On a balmy Thursday last week, the students of Morse Summer Music Academy fanned out across New Haven for the first of their new “pop up concerts,” setting up shop inside the Peabody Museum and outside the Yale School of Music. Katherine Roque led the charge in a thicket of high school-aged students, joining an ensemble that was down one flutist. A few blocks away, Jocelyn Hernandez, Jesus Cortes-Sanchez and Richard Romero looked after the groups they had been “coaching” for a mere three days, readying them for their first public appearance.
What sets Roque (flute), Cortes-Sanchez (clarinet), Hernandez (clarinet) and Romero (alto saxophone) aside from the other teachers this summer is not just their bubbly and hands-on approach, but their age. Unlike the Academy’s typical bunch—graduate students at the Yale School of Music and several New Haven Public Schools (NHPS) teachers—the four are newly minted high school graduates, and the Summer Music Academy’s first crop of NHPS student interns. All four are also New Haven Promise scholars.
In its fifth year, the Morse Summer Music Academy – a free, four-week summer intensive for NHPS students that is part of the multifaceted Music in Schools program – decided to take on the four in a different capacity because they have been with it from the beginning.
“So here’s what we decided. Here are kids that have graduated from our programs, they’ve been in our programs forever. We’ve got School of Music graduate students, we’ve got New Haven Public School teachers, wouldn’t it be great to also have them,” explained YSM’s Associate Dean Michael Yaffe.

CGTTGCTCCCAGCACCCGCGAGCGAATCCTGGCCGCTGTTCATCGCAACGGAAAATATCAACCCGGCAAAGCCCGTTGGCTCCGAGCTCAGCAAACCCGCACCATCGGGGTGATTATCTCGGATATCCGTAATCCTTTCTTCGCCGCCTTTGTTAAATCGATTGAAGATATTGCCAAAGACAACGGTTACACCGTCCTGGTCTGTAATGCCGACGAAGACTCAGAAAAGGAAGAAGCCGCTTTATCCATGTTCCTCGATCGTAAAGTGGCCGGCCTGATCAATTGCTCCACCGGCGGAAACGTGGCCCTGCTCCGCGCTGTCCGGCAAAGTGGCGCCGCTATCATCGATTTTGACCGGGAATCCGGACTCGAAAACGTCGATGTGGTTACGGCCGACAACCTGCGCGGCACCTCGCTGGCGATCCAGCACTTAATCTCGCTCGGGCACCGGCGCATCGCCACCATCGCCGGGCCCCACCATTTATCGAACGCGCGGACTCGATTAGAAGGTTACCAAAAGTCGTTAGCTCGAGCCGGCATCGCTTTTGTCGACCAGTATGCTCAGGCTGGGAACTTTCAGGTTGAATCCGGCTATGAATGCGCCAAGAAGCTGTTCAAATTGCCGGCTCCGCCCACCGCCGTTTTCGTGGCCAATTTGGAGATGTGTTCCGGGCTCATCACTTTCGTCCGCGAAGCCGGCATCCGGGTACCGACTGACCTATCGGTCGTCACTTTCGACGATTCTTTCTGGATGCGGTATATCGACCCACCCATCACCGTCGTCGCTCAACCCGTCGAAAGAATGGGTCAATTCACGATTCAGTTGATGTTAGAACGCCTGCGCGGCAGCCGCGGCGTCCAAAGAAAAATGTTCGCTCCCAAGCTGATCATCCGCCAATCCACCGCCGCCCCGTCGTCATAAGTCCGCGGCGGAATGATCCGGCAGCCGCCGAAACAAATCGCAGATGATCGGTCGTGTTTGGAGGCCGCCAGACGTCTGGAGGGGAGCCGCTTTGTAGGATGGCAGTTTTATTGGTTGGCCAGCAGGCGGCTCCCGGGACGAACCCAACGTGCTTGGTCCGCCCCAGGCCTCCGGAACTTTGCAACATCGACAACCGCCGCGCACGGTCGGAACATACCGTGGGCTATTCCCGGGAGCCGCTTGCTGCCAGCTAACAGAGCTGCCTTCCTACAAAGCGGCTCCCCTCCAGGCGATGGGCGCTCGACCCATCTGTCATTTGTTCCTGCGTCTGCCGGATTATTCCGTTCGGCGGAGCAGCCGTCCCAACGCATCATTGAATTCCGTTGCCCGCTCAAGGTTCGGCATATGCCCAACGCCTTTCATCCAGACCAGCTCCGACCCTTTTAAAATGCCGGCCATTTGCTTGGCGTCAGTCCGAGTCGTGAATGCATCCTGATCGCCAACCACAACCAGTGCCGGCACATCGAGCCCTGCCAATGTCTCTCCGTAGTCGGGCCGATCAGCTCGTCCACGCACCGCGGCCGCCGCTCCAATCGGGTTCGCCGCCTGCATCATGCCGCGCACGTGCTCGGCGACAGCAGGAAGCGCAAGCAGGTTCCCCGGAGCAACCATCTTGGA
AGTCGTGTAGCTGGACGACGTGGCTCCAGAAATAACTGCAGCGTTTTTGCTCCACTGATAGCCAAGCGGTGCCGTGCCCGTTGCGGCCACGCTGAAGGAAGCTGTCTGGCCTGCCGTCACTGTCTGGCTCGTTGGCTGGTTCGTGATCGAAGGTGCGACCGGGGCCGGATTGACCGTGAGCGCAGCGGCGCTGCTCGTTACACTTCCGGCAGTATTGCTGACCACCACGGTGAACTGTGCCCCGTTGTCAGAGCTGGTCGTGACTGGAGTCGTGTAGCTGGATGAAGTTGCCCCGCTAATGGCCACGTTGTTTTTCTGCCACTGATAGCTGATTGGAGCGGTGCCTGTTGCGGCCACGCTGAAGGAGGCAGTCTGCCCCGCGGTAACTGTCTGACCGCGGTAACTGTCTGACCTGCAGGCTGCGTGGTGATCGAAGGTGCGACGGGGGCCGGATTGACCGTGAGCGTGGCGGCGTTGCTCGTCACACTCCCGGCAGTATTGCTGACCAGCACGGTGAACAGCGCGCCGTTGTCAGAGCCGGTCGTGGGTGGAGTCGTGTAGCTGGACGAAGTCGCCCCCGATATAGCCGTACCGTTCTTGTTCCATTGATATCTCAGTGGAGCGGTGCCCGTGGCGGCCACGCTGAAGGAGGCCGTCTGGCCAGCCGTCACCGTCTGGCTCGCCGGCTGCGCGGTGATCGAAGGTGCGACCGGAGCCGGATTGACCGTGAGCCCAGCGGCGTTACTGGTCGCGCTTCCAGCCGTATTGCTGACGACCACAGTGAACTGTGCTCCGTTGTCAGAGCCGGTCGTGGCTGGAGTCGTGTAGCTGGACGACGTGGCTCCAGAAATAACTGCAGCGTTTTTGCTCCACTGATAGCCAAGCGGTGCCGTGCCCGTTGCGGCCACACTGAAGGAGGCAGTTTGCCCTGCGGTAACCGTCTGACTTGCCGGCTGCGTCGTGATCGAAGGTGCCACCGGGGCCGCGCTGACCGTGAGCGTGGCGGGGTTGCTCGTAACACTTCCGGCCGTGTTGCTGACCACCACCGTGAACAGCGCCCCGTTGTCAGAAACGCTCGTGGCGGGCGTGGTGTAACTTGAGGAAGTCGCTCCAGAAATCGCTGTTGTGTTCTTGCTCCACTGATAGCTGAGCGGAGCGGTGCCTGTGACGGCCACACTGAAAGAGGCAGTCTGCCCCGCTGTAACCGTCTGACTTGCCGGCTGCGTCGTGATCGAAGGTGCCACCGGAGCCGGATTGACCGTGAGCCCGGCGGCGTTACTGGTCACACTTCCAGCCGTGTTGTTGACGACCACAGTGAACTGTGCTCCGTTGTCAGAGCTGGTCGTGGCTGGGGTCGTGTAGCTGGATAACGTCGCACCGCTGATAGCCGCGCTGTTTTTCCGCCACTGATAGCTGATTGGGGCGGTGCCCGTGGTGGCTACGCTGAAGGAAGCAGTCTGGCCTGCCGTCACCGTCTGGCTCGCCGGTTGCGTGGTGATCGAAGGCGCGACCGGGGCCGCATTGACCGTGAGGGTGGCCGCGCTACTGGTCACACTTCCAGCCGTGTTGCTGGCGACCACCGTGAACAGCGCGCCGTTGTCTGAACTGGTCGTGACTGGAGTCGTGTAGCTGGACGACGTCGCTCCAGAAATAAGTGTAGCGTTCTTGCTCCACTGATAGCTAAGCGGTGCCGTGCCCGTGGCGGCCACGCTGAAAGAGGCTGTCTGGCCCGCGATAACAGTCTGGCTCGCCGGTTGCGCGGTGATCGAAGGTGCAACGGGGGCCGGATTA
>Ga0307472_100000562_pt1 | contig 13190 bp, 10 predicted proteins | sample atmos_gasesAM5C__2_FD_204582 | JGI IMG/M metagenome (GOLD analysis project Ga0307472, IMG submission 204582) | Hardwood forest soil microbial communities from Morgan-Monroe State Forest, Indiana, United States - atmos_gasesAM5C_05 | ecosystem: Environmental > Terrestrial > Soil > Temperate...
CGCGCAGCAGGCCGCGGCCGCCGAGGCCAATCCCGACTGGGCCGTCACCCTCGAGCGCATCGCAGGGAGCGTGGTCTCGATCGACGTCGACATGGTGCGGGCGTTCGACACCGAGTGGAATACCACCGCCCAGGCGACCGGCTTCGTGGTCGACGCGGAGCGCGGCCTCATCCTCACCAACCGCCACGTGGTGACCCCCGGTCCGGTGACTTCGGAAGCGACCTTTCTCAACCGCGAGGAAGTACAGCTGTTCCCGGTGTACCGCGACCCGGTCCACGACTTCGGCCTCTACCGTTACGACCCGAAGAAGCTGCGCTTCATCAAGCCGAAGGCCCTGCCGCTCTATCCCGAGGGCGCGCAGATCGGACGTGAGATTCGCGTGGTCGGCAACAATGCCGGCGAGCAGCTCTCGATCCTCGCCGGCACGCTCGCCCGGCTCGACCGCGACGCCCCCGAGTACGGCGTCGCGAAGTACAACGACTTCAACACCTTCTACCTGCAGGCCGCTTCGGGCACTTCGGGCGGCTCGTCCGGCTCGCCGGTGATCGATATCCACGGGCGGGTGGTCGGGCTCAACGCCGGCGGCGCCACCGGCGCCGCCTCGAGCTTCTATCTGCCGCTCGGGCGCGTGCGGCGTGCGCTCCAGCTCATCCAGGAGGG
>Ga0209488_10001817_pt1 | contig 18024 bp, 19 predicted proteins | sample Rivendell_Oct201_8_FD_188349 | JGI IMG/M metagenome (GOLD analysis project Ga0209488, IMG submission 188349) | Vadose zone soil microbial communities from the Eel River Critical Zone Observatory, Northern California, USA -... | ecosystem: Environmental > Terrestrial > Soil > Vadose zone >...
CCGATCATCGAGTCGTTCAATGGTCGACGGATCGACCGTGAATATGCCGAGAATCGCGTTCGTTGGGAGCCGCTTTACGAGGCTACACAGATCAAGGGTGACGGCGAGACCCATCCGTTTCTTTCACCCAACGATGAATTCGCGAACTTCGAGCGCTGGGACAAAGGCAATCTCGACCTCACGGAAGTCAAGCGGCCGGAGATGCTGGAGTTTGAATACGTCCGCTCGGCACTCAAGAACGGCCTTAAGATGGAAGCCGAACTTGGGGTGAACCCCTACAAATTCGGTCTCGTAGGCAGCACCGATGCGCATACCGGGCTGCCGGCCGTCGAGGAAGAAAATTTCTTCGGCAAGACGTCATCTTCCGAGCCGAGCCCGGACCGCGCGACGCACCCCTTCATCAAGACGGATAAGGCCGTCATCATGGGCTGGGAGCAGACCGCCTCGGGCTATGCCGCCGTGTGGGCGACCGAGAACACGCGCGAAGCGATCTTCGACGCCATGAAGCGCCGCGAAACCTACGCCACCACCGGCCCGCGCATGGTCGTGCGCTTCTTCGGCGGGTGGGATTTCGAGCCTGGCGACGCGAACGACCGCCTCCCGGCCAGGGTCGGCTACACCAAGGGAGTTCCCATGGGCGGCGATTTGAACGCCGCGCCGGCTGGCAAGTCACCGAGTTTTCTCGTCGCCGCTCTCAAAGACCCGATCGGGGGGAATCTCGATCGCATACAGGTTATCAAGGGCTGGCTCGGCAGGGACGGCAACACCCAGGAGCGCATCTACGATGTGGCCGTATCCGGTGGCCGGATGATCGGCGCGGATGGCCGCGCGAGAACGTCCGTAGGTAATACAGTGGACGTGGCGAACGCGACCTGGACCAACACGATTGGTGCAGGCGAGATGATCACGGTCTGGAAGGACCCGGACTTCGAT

“These are four of the classiest young people I’d ever want to meet. They are so enthusiastic about going on and becoming teachers, and they’re just great people,” he added.
With funds from the program’s endowment, the Summer Academy was able to provide the four with “a small stipend” for the summer. In the arts, where internship positions are often unpaid and held by the privileged few who can “afford” them, it was an important issue for Yaffe and Rubén Rodríguez, director of Music in Schools and the summer program.
“Our fields are really complicated, and diverse. How you deal with the reality of what America is now and convincing both the organizations and the donors ... that the world isn’t the same world it was 50 years ago ... that’s what I’m loving about this microcosm and with these kids. We are happily providing these kids with some summer resources,” Yaffe said.
For the four interns, the month-long program is both a learning experience and a way to give back to the community that has nurtured them for several years.
“As a student, coming to the Morse summer music camp definitely helped my playing, and my character through the years,” said Cortes-Sanchez (pictured), who placed at Connecticut’s All-State Festival this year. “Working in the summer camp I definitely have more appreciation for every teacher around here. I really look up to them and their hard work because now I’m doing that work, and it’s really intense. It’s really tough, but at the same time I really like it because it brings me responsibility. It has matured me, in a way.”